My Fund for Teachers fellowship immersed me in the actual world of the Pilgrims and allowed me to reflect on the myths that have been produced over the years about this iconic group of people. For me, the Pilgrims have always been one of the most compelling stories in American history and the reality of the topic has differed so much from the popular memory. I wanted to learn more about the true people and their world, how the myths emerged and why they were perpetuated.
The answers I discovered were complex and tell us a lot about who we are as a people. I came to notice that, in general, the way history is told can tell us more about the way in which it is being told than what actually happened in the past.
For example, during the Civil War when Abraham Lincoln called for a federal holiday that would become the modern celebration of Thanksgiving, he wanted to unify the country with a shared heritage during a crisis. At the turn of the century, when Teddy Roosevelt broke ground where the massive Pilgrim monument would stand in Provincetown, he wanted to make a grand statement about America’s rising place in the world. In the 1950s, when the Plymouth Plantation historical site was first created, accuracy was sacrificed to make the attraction more interesting for the mobile post-war middle class tourists.
And during the 1960s and 1970s, with the rise of the consciousness of American minorities, some historians swung too far in the other direction, portraying the Pilgrims as brutal perpetrators of violence bent on destruction. With the rise of new techniques for discovering information about the past, as well as the rise of data based analysis, historical sites now is getting everything right down to the last detail.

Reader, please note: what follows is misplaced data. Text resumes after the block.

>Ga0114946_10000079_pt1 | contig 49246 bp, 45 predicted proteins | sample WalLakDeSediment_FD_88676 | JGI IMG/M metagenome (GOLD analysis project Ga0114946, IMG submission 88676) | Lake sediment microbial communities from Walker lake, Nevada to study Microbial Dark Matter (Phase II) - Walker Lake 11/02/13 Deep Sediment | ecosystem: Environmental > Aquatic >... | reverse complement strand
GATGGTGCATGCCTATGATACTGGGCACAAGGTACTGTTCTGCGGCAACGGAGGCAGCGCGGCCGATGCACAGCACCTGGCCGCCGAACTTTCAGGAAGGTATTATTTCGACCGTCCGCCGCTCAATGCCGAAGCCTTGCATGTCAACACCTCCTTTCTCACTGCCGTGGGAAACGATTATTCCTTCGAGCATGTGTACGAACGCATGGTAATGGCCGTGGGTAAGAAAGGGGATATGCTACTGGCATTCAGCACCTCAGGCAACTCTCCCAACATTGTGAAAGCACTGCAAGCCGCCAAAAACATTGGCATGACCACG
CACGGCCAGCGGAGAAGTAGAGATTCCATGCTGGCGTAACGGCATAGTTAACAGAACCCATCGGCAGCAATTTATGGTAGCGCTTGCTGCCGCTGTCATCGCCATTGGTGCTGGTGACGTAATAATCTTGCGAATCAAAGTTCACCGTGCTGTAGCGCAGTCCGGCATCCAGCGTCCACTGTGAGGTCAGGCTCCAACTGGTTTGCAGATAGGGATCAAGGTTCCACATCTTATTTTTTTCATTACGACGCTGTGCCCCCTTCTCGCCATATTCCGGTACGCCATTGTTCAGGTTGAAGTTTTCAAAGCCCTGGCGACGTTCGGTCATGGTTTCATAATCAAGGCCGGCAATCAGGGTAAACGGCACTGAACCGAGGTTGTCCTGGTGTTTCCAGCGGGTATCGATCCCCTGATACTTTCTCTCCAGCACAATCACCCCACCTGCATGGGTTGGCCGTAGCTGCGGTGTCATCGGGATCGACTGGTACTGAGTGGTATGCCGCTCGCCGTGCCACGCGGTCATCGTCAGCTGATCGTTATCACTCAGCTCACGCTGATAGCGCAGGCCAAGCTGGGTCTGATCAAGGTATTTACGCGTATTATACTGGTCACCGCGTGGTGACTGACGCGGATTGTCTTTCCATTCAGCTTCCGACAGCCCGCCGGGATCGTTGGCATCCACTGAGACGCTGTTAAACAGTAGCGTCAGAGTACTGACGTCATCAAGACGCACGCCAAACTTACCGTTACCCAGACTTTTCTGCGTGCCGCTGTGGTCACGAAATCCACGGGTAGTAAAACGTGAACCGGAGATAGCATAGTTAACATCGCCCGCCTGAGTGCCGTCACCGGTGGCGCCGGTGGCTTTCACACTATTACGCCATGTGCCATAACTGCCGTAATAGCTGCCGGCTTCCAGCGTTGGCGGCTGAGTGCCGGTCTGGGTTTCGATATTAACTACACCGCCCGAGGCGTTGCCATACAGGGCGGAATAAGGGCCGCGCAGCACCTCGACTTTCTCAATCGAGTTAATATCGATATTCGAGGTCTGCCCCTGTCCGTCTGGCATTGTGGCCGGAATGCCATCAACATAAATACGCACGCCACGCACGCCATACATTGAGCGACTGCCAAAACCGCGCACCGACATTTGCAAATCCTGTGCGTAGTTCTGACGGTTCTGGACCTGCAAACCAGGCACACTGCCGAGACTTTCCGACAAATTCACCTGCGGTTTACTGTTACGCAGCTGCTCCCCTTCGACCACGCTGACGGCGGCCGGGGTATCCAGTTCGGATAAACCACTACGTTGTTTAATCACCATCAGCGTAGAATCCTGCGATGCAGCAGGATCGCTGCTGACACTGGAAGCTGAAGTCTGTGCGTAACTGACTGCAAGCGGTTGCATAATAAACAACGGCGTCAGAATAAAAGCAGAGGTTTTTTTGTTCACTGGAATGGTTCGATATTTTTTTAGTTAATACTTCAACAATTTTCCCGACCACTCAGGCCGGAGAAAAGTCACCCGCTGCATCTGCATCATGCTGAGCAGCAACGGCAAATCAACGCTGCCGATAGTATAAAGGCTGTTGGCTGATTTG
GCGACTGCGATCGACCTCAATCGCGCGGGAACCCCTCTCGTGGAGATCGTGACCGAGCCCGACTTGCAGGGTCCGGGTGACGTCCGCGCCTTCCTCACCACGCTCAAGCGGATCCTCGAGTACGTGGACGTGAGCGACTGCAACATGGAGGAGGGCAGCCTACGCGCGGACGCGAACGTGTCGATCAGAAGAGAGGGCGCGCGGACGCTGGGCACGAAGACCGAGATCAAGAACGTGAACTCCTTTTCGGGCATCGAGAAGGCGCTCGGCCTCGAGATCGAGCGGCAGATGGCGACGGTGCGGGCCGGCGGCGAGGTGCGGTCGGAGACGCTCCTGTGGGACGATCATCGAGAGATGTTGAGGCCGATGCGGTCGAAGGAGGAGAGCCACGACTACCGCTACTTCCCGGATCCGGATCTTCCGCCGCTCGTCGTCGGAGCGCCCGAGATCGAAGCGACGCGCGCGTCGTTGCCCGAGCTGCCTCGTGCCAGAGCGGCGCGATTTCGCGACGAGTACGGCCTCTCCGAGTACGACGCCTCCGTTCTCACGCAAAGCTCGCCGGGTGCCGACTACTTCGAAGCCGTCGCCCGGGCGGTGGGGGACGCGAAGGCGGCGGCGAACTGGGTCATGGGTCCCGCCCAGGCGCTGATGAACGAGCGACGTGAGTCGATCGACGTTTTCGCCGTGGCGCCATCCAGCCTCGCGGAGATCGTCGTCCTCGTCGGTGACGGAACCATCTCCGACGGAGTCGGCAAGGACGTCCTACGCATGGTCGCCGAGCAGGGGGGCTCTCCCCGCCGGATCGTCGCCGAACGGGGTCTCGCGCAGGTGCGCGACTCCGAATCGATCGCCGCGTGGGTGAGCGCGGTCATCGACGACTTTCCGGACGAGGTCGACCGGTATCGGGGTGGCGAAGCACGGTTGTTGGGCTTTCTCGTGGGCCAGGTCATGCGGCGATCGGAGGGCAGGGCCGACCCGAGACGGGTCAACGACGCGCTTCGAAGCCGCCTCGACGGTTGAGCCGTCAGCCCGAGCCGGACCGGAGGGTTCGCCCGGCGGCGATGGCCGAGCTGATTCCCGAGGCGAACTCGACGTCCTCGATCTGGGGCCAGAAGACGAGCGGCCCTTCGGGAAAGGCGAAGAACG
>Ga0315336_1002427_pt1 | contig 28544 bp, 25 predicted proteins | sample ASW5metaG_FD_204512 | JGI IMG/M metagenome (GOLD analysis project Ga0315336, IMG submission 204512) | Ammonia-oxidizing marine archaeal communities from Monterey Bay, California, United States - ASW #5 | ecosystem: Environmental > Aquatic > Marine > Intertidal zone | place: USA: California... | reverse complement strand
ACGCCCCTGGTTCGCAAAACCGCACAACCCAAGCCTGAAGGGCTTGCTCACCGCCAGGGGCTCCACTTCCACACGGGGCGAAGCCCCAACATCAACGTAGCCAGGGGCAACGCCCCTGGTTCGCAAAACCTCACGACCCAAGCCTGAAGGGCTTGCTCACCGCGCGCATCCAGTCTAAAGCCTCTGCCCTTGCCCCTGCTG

Back at The Urban Assembly of Law & Justice in Brooklyn, my fellowship informed high school students’ exploration of historical evidence about the Pilgrims and the Native Americans and myths that have emerged over the years.
- Students look at images, videos and text about the story of the Pilgrims, laden with myths, and attempted to pinpoint the myths based on their prior knowledge.
- They then review timelines, video and primary and secondary sources collected from my fellowship and analyze the evidence to dispel those myths and gain a much more full and nuanced picture of the Pilgrims.
- Next, they look at specific mths and the time periods in which they emerged as a preview to the later American History period an themes taught later in our course.
- Finally, students choose one aspect of the Pilgrim/Native American story and look at the myths more in depth by formulating their own research questions and conducting short research about the past and the time period in which it was created. They try to hypothesize answers to their questions, back it up with as much evidence as possible, and present their findings with the class.
The Pilgrims, and every other US History topic that I have explored in depth, taught me that the past is always much more complex than is taught in the history books. For every general statement, there is a multitude of exceptions. For every question that we do know, there a many that are still unanswered and we can only speculate about. The challenge for the educator is to provide a rich and immersive experience for students to get excited about the subject, to be able to answer questions to get a full picture, and then engage in their own inquiry like I did.
Thomas Houston started his teaching career as a volunteer in the Peace Corps in Malawi, Africa. Since then he has taught at the School for Law and Justice in Brooklyn, NY, as a US History, Constitutional Law, and Global History teacher. He graduated from Colgate University in Hamilton, N.Y., with a B.A. in economics; and from New York University with an M.A.T. in social studies. Thomas is also a Marine Science Technician in the Coast Guard Reserve.